IN 2011 the first round of changes imposed by the Toy Safety Directive came into force. This Directive was the first from the EU to use the criteria laid down in the EU New Legislative Framework.
However, these were not the only changes imposed by this Directive and a second round of requirements are due for toys placed on the market after July 20th, 2013. These are the new chemical substance restrictions.
Here’s a summary of the changes:
1. EN71-3 will be modified to cover 19 different elements in three distinct material states.
2. Category 1A, 1B and 2 Carcinogenic, Mutagenic and Reprotoxic substances under Regulation 1272/ 2008 cannot be used in toys.
3. Although not yet defined, the EU Commission will be adding substances to Appendix C of the Directive, which will set specific limit values for chemicals used in toys intended for use by children under 36 months, or in other toys intended to be placed in the mouth.
4. 55 allergenic fragrance ingredients will be restricted and a further 11 require labelling.
5. Dolls play cosmetics must comply with 76/768/EEC Cosmetic Safety Directive.
6. Nitrosamines are restricted in toys for children under 36 months or those intended to be placed in the mouth.
All chemical-related Toy Safety standards will be updated to match the new Directive requirements. In addition, there will be a new Nitrosamine standard EN71-12 and EN71-13 Olfactory board games, cosmetic kits and gustative games.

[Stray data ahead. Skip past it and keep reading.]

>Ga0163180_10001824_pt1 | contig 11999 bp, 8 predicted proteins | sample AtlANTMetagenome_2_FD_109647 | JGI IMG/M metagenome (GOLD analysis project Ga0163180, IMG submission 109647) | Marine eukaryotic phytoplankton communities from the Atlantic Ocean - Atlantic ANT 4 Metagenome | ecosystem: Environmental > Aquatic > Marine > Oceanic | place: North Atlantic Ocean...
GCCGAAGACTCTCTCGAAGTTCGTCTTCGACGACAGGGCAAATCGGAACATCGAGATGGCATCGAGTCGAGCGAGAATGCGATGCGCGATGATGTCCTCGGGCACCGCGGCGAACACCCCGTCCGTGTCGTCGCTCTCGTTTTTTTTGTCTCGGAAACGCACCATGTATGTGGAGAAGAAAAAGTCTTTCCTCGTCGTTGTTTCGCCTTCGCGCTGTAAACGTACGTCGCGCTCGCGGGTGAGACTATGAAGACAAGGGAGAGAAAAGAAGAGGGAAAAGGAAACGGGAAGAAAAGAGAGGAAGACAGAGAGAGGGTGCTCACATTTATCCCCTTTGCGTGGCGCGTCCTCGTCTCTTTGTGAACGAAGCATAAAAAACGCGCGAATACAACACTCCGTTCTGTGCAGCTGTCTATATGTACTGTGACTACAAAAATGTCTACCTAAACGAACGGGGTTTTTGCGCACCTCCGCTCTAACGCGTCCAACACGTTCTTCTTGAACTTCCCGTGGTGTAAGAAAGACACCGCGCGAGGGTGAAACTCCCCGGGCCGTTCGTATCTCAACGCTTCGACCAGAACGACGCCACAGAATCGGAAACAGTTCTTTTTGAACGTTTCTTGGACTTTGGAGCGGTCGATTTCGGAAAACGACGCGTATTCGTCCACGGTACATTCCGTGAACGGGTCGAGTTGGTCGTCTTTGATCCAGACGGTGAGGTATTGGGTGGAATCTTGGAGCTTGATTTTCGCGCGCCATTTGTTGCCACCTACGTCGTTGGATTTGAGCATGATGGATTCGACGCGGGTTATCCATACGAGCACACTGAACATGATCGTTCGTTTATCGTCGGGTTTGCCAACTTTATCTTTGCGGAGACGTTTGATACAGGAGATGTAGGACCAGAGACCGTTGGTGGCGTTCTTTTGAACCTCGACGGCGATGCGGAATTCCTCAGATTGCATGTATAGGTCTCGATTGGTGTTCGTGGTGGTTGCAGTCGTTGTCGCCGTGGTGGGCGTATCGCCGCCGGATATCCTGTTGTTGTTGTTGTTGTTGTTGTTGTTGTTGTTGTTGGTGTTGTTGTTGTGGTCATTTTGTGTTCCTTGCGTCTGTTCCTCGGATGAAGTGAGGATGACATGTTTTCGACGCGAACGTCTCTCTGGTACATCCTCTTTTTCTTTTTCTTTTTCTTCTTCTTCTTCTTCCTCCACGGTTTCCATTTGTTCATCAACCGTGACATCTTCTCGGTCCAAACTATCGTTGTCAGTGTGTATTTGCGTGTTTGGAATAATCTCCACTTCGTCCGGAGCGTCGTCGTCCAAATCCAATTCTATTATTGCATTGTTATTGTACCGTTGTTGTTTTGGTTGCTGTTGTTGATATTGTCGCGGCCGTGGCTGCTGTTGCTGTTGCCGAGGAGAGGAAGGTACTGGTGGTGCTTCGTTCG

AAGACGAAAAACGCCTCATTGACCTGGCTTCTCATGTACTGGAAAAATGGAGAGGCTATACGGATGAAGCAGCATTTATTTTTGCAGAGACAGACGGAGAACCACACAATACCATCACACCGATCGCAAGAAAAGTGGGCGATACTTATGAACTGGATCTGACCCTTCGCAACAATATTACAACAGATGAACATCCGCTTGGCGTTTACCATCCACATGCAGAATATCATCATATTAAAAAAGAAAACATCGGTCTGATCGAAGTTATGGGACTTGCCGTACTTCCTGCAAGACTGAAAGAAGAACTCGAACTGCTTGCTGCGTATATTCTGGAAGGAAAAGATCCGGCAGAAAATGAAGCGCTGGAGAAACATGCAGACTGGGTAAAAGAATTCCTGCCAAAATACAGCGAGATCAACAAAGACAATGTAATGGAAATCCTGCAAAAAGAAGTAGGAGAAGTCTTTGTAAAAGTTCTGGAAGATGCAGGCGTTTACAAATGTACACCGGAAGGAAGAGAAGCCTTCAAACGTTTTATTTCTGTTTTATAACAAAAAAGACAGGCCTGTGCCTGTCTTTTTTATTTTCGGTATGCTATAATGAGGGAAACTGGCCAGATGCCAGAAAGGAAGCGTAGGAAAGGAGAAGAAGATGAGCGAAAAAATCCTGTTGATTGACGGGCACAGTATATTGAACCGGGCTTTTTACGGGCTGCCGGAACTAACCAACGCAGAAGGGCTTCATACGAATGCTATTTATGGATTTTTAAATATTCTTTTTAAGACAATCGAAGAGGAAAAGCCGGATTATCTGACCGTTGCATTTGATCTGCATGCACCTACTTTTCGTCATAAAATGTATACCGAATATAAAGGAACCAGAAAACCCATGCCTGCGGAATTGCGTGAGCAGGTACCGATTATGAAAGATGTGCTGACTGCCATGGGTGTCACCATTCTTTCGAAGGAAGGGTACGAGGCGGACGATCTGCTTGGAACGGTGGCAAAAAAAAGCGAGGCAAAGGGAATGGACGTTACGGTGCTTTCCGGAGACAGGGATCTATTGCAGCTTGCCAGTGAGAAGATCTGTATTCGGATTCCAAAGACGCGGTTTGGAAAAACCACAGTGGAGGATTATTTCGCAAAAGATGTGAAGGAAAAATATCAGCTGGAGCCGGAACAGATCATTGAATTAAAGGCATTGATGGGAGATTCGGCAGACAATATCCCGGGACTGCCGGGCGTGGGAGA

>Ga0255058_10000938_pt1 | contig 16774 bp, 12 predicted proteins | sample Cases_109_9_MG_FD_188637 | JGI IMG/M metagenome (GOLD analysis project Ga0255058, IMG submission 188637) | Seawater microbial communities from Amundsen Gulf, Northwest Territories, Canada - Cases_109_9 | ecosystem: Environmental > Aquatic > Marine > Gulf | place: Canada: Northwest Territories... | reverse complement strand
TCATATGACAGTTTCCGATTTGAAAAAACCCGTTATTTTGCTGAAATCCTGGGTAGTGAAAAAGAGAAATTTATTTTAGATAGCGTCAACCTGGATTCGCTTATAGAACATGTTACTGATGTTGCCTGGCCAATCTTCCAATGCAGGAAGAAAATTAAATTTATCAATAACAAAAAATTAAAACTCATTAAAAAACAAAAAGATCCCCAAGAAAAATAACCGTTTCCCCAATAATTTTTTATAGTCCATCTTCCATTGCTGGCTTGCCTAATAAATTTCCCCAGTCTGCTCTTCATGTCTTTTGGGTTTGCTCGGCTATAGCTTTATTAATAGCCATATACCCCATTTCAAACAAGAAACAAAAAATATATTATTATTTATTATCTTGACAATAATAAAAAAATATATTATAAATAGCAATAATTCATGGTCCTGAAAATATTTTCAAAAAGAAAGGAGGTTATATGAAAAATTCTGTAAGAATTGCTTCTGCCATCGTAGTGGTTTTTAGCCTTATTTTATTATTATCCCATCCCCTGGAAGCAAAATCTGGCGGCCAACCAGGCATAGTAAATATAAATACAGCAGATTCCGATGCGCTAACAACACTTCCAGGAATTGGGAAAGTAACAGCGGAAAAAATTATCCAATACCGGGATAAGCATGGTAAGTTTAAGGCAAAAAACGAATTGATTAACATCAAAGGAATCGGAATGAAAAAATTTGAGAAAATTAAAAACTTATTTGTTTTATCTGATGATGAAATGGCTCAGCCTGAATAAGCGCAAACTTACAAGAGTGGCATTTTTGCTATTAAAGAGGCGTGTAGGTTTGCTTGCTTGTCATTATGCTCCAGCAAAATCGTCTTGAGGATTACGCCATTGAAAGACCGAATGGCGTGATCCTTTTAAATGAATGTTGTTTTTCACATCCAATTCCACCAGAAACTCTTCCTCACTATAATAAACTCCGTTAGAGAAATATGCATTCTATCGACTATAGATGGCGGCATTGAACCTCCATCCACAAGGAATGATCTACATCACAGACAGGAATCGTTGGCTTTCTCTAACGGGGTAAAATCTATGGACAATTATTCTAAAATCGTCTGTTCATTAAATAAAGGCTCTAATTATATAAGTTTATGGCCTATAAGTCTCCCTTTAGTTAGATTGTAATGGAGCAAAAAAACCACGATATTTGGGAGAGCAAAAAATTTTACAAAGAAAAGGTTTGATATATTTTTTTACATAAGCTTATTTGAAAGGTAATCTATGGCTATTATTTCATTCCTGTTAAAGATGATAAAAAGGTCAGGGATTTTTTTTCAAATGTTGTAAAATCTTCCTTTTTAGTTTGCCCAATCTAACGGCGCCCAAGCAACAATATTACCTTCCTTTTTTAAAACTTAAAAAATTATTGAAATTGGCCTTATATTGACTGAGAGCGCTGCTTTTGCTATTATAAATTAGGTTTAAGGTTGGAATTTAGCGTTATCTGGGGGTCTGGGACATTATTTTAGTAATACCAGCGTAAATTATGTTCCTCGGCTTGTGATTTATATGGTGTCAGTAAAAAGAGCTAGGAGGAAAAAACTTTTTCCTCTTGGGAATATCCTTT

Final standards may not be published until near or after the July deadline.
So what impact will this all have on the toy industry?
For companies to remain competitive, they will need new compliance strategies that will move away from finished product testing.
Companies will need to investigate their materials and the likely chemical content of those materials.
This will target any compliance checks to a handful of substances, rather than a list of possibly thousands of restricted substances.
The EU’s own guidance documents for the Toy Safety Directive support this change in approach.
A statement on page 61 reads: “There is, however, no explicit obligation to test to these standards and there are cases where such testing would be superfluous. If the chemical safety assessment e.g. results in a conclusion that certain heavy elements covered by EN 71-3 cannot be present in the toy material, there is no obligation to test to the harmonised standard to confirm this (for the elements in question).
“Testing may also be superfluous in the case where the safety assessment concludes that due to the accessibility, function, volume or mass of the toy or toy material, there is no chemical hazard due to sucking, licking, swallowing or prolonged contact with skin.”
Jerry Burnie is MD of Independent Quality Solutions, which offers product compliance support. Burnie is Chairman of the BTHA Technical Committee and runs its Toy Safety Advisory Service. He is also a member of the UK Toy Safety Expert Group CW15. Visit www.i-q-s.co.uk